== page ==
A documentary portrait of the filmmaker’s grandmother Odette Robert, who talks directly to camera for two unedited hours about her memories of village life.
Production and distribution
Numéro Zéro is a film of passing time and the powers of time’s passing. The recorded space of the film itself multiples signs of elapsed time. Eustache and Odette drink whiskey: the bottle and glasses gradually empty; the bowl of ice gradually melts [...] The quality of Odette’s speech is equally important. Her flow of speech is also an index of elapsing time. She recounts confidently but rapidly in a near-continuous stream. She pauses on cue for the slate, and then continues without missing a beat, or a memory. One feels that it is a filmic speech somehow, reproducing memory at a continuous pace and in a continuous duration. In this way, Numéro Zéro documents film’s affinity for two types of duration. On one hand, there is memory or historical testimony, whose medium is speech. Odette’s testimony presents a disjunct chronology, whose continuous leaps in time are as complex and orderly as any early film by Alain Resnais. Most important here is the historical uniqueness of Odette’s witnessing, expressed as the film’s evocation of a nonrepeatable past redoubled in the act of the filming, itself structured as a nonrepeatable event. On the other, there is “real time,” this is, continuous duration recorded uninterrupted by two cameras in a way that preserves the singularity of the passing present. In the course of the film Odette is interrupted midsentence as the phone rings. Visibly surprised, Eustache nonetheless answers and is elated to discovery that the call is from Dutch television wanting to buy one of his films. This unforeseen disruption of the course of filming is one more expression of the film’s impossible parti pris: that no event should be lost, no matter how transitory or happenstance.
Eustache considered the film a deeply personal project and did not envision showing it to the general public. On completion, the full version was shown only once, to eight friends (one of whom was Jean-Marie Straub, who later “rediscovered” the film) in Eustache’s apartment on the rue Mollet in the eighteenth arrondissement. Odette died three years after the shot; Eustache took his own life in 1981. But the question remains: Why is this film important now? Because it expresses so clearly yet complexly, in its aesthetic structure, film’s profound affinity with historical documentation and testimony. In this respect, Numéro Zéro is much closer to Claude Lanzmann’s Shoah (1985) than is it to something like Warhol’s Empire (1964). This conceit or folly of wanting to film uninterrupted duration is a way of showing that (real) time is neither homogeneous nor continuous. Certainly, the film documents a presence and a memory conveyed through voice; but it also documents passing time as embedded in a space – the precious conservation of time and memory in small and fragile fragments of space that time will always overwhelm, for both Odette and Eustache are dead. Producing (invisible) memory in a visual medium, the actual perceptible space of the film is also continuously passing into the virtuality of the past in general. It produces duration for us, and it includes us in a duration equivalent to that of the events so transcribed. Numéro Zéro presents an experience of time not unlike that characterized by Roland Barthes.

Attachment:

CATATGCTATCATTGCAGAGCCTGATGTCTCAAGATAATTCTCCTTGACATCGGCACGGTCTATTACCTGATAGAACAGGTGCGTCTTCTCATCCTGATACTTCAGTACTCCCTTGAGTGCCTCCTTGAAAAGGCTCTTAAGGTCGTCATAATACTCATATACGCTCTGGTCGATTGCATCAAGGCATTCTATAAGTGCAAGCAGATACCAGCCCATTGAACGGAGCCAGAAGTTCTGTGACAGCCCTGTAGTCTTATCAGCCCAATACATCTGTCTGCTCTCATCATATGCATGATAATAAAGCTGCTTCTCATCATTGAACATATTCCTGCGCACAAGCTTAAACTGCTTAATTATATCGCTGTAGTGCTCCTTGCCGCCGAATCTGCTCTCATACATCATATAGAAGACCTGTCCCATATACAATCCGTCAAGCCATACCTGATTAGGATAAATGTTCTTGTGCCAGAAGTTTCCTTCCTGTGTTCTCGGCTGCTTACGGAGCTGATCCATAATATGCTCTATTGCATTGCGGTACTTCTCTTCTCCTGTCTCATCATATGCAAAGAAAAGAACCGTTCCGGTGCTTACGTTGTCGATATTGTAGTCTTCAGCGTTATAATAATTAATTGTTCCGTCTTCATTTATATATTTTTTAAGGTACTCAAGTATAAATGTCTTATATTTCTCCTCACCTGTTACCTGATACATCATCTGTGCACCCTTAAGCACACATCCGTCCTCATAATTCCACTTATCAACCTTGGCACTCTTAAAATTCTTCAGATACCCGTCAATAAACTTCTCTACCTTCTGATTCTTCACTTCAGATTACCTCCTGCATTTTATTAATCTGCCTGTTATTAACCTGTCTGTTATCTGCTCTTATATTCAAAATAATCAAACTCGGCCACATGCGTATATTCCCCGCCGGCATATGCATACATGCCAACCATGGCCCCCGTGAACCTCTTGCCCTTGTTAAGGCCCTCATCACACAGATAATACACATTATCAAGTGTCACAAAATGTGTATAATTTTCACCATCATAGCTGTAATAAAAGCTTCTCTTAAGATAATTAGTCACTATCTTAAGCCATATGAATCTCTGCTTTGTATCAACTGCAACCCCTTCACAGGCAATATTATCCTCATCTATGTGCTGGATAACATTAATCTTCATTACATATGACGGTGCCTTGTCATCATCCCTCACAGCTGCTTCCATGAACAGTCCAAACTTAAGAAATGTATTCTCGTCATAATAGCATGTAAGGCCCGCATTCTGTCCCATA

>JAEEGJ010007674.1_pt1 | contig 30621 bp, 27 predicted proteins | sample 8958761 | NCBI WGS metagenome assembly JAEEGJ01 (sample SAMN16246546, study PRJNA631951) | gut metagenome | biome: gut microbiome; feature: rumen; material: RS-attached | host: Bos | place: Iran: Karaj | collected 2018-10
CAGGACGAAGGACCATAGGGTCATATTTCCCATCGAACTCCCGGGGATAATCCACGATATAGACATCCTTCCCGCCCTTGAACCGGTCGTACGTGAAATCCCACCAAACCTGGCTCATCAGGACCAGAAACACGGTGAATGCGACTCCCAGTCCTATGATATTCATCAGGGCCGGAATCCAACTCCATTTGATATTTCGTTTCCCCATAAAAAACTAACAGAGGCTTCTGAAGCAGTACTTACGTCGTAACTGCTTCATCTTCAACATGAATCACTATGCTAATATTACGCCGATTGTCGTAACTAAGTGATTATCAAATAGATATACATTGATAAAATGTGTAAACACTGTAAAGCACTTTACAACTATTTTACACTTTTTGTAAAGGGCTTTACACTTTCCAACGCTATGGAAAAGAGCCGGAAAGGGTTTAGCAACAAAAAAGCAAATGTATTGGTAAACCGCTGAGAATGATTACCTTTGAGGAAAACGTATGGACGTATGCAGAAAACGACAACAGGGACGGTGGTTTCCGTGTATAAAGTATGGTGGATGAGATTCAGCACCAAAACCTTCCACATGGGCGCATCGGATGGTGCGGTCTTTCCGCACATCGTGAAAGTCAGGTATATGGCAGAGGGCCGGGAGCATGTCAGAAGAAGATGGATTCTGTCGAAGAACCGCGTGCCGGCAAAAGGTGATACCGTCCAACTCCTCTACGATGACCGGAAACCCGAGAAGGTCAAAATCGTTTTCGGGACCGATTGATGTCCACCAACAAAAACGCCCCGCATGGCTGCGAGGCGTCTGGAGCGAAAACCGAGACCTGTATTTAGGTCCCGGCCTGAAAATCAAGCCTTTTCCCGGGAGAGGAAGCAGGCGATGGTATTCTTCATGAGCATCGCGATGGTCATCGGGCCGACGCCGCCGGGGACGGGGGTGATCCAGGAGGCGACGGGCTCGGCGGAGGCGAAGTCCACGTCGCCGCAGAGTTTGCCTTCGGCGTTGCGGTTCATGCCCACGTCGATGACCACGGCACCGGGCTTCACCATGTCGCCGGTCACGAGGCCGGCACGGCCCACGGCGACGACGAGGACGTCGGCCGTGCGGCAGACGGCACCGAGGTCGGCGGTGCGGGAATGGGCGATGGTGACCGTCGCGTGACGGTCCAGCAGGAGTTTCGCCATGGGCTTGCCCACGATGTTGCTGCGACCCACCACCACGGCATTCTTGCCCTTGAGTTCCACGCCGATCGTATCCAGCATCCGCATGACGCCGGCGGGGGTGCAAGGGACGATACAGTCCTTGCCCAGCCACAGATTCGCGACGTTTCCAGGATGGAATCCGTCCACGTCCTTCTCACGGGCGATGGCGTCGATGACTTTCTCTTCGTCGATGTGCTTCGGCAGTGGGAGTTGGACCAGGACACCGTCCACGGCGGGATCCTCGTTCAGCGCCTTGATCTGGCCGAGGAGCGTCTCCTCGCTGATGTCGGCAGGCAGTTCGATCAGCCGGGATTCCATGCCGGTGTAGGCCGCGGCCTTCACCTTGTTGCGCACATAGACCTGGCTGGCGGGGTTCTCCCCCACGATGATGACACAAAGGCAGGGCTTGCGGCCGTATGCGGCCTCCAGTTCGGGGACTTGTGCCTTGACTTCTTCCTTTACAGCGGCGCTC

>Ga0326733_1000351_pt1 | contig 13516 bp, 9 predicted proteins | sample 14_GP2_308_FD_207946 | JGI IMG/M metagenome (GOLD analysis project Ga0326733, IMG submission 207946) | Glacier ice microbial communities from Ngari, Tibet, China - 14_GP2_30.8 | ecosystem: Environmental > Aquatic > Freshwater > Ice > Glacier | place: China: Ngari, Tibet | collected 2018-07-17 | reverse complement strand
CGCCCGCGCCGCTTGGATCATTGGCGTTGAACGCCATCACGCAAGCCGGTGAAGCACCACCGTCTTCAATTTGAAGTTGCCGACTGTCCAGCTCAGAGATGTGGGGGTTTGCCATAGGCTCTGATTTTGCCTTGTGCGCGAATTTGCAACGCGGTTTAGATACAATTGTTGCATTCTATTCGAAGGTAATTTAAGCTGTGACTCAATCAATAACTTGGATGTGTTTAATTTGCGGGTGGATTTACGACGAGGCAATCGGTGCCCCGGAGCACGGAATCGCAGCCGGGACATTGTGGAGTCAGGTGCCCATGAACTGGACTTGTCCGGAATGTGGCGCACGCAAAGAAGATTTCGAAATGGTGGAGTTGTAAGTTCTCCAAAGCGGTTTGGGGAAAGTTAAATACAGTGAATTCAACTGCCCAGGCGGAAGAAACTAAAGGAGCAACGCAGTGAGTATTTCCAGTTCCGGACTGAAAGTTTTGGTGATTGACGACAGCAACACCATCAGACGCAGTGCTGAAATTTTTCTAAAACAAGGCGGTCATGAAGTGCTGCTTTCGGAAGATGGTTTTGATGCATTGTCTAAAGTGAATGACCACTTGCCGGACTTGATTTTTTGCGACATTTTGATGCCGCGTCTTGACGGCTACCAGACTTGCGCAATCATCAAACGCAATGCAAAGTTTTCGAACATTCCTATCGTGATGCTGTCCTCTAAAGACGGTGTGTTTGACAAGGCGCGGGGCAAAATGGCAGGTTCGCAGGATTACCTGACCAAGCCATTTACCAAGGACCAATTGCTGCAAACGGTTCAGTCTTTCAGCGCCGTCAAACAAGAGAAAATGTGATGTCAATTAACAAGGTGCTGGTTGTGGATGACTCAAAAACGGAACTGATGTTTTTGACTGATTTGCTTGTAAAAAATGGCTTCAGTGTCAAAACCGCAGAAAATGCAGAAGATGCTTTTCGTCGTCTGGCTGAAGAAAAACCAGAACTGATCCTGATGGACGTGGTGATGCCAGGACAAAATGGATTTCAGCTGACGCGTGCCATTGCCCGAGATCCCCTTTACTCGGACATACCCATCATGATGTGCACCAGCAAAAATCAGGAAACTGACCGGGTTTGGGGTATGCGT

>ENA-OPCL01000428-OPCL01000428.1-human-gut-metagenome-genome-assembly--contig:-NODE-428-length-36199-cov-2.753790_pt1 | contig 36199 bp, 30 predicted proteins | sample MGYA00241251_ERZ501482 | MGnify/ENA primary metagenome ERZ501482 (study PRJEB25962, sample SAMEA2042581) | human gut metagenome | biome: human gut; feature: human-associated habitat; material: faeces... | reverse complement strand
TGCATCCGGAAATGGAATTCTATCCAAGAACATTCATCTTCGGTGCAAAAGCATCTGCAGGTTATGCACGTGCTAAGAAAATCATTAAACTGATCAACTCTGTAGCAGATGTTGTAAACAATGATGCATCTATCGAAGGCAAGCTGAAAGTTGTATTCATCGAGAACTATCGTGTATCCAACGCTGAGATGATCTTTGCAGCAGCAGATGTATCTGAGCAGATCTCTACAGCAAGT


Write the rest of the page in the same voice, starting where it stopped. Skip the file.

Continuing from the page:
© D.N. Rodowick in "The Virtual Life of Film".
First things first: dialectical film: two cameras – one moves, the other doesn’t. The movement of the one is purely optical, which is both psychological and historical; the stasis of the other is purely scientific. A film about history: of the 20th century; of a woman; of a family; of a future; of Jean Eustache’s beautiful life. A film about science: an experiment in two concurrent and contiguous halves: the doubled recording of 9 reels of 16mm film, occurring in real time; hypothesis: the cinema is both purely objective and subjective. The creation of one history – the one that we watch that’s called Numéro zéro creates a parallel history: one we’ll never see, the phantom film of the other camera. As Odette Robert tells us about a 20th century, Jean Eustache tells another one, which is both more abstract and more concrete. It’s one that’s built equally of a presence – the production of a reality and the reality of its production – and an absence – the phantom of the other camera becomes the 20th centuries that Odette can’t tell; they are the ghost that’ll haunt the cinema forever.
Source : philcoldiron.tumblr.com